Demise of V-8 Dodge Charger Confirmed

Goodbye Hemi, Hello Straight-Six: Introducing the Hurricane!

The recently released electric version of the Dodge Charger Daytona has made its debut, but it is not the only option in the Charger’s future. This news may come as a relief to many within Dodge’s “brotherhood,” as it confirms that internal combustion power will still be a part of the Charger’s lineup. However, it has also been confirmed that the engine powering the Charger will not be a V-8, whether it be a Hemi or any other variation.

At the Charger Daytona press conference, we had the opportunity to speak with Dodge CEO Tim Kuniskis about the highly coveted Hemi V-8 engine. In light of Ford’s recent bold move to feature a V8-powered Mustang, and the downturn in demand for EVs coupled with possible loosening of government restrictions, we couldn’t help but wonder if there was any pressure on Dodge to follow suit with a V-8 option for their new Charger. However, Kuniskis was unambiguous in his response.

According to Kuniskis, “We don’t have a V-8 in the plan.” He stated this without any caveats or hesitation. If a Hemi Charger does make a return in the future, it will not be happening anytime soon.

The burning inquiry presently is if devoted Dodge customers will embrace a twin-turbocharged straight-six Charger. The fresh Charger Sixpack is slated to hit the market in the initial quarter of 2025, aptly named after its deployment of the identical 3.0-liter Hurricane six-cylinder motor introduced in Jeep. This enhanced engine will also be utilized in Ram 1500 trucks commencing this year, however within the Charger, it boasts an output of either 420 or 550 horsepower in its high-performance configuration. Although it may not reach Hellcat levels of power, it surpasses all previous naturally aspirated Hemi Chargers.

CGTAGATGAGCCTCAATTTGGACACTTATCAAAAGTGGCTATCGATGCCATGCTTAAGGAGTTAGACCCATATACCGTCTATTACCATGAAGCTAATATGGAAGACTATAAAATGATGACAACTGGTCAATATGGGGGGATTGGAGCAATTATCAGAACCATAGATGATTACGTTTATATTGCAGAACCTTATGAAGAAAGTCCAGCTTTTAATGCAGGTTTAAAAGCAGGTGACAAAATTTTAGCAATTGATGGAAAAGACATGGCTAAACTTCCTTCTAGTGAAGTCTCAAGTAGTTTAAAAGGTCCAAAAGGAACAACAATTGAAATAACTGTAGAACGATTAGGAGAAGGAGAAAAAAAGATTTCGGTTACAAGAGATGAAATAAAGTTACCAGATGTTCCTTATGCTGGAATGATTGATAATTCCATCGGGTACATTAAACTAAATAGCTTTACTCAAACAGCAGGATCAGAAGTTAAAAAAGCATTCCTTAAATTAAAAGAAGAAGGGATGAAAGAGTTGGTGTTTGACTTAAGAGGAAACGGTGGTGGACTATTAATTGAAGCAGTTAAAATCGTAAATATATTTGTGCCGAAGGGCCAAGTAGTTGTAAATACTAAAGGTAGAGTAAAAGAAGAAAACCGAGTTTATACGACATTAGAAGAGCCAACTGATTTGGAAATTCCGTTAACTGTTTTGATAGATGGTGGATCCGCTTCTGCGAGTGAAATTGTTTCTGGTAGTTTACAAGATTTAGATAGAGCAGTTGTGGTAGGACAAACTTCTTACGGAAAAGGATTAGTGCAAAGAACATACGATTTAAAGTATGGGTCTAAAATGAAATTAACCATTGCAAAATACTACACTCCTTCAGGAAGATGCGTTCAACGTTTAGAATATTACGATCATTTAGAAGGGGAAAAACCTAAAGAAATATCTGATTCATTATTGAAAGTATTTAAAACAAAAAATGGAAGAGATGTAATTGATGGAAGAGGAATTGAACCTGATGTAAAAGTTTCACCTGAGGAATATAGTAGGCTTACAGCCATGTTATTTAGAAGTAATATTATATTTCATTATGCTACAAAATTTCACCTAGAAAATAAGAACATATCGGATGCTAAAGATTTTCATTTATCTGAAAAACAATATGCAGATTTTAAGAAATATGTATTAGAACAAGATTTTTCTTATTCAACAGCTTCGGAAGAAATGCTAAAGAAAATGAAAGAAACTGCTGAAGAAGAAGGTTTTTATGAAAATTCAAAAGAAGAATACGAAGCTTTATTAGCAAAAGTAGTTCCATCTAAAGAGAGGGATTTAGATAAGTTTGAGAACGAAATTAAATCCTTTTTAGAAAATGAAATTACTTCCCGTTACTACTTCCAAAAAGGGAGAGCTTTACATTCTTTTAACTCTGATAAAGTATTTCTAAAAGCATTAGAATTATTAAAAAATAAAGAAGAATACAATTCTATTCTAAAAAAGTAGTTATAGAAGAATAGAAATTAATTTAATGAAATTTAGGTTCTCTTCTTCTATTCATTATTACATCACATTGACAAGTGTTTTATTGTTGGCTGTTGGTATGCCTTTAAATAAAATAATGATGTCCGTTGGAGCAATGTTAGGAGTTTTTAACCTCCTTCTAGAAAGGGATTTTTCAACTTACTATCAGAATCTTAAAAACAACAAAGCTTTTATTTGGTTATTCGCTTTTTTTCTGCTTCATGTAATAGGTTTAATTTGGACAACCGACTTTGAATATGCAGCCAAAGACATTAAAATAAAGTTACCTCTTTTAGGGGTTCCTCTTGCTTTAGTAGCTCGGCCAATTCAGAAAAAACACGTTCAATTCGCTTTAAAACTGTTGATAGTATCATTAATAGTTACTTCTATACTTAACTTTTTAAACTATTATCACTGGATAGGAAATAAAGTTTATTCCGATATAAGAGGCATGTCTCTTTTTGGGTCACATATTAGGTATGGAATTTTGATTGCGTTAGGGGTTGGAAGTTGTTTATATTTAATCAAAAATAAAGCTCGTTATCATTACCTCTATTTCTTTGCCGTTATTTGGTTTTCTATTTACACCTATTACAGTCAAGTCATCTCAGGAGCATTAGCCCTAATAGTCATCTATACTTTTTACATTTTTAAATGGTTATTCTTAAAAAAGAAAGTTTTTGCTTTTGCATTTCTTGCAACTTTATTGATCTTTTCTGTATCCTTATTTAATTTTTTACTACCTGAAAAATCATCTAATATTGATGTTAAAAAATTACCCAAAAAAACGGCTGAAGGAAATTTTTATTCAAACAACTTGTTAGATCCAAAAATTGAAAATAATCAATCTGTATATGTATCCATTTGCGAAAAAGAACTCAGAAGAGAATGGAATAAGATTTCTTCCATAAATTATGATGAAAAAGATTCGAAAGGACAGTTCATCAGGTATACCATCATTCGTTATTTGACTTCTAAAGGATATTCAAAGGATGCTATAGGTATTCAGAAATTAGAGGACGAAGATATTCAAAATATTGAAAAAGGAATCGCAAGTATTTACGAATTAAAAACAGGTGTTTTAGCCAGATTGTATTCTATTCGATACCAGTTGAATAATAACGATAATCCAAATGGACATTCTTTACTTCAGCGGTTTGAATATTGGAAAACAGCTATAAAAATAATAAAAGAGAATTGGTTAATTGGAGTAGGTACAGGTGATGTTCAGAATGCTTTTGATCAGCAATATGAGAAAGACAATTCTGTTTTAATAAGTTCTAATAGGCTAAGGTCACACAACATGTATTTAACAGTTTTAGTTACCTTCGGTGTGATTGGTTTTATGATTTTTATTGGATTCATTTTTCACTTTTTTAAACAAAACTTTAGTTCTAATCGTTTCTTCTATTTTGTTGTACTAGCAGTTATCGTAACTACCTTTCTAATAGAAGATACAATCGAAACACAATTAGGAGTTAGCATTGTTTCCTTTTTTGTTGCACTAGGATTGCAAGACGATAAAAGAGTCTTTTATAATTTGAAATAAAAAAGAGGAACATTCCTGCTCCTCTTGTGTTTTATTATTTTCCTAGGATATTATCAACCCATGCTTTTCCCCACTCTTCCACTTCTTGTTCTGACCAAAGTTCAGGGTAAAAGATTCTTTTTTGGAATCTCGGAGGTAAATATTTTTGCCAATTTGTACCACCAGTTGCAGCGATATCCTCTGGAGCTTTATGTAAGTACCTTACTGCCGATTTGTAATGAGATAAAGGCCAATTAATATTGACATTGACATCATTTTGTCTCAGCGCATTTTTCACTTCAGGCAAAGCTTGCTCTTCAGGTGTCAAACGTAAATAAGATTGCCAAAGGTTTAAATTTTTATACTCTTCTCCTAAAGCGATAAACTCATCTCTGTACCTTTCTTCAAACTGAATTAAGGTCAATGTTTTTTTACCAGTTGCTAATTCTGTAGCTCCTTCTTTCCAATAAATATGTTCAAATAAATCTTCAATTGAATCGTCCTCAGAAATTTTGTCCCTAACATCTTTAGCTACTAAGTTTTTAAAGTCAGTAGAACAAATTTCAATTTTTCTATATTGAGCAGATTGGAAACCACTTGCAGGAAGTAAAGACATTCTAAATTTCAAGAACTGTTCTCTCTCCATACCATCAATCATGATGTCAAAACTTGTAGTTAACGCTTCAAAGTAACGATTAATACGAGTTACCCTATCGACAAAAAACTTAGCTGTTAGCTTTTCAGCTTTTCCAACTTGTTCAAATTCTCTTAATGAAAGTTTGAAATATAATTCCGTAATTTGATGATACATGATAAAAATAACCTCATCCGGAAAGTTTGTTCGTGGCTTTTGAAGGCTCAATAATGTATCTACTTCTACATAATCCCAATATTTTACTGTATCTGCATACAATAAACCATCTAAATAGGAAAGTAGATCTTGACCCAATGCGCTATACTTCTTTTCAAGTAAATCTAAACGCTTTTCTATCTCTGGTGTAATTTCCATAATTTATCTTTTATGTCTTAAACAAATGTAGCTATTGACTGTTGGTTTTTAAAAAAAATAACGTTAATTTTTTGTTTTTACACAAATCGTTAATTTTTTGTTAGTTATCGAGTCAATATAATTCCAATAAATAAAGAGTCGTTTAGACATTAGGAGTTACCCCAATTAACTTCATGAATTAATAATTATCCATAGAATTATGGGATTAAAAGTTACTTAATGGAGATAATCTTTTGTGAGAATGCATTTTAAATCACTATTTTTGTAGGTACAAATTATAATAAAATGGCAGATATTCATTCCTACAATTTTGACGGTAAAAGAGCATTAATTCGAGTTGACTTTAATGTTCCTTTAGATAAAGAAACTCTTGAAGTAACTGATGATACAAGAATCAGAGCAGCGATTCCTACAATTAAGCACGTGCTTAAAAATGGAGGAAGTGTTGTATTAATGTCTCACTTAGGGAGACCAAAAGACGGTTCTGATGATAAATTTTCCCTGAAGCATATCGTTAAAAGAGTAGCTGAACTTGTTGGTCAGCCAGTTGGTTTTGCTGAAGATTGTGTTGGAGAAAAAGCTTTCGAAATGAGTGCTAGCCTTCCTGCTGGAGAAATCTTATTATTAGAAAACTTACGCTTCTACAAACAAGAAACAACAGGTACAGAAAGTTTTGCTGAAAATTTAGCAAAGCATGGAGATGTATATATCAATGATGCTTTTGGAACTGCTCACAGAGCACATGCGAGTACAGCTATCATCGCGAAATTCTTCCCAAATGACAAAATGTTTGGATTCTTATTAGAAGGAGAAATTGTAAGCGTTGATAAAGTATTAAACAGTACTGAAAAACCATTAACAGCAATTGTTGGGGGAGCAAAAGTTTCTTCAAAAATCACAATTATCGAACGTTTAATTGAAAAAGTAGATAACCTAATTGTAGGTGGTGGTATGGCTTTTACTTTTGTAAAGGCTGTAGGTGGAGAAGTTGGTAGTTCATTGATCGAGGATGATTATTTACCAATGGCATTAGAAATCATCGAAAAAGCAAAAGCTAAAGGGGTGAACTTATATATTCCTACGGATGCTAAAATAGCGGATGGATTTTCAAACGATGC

The highly-anticipated electric Charger Daytona will be hitting the market this summer, boasting an impressive 700 horsepower and comparable straight-line performance to its predecessor, the Hellcat. However, for the devoted Hemi enthusiasts who have been loyal Dodge buyers for nearly two decades, the idea of a six-cylinder electric engine may not sit well. It is doubtful that this demographic would be willing to invest in an electric Charger Daytona, no matter the level of power it possesses.

Amidst the absence of a V-8 engine and lack of plans for a successor to the Challenger, Dodge’s prospects as a muscle car brand may encounter significant obstacles in a transforming automobile industry.

Source: Dodge

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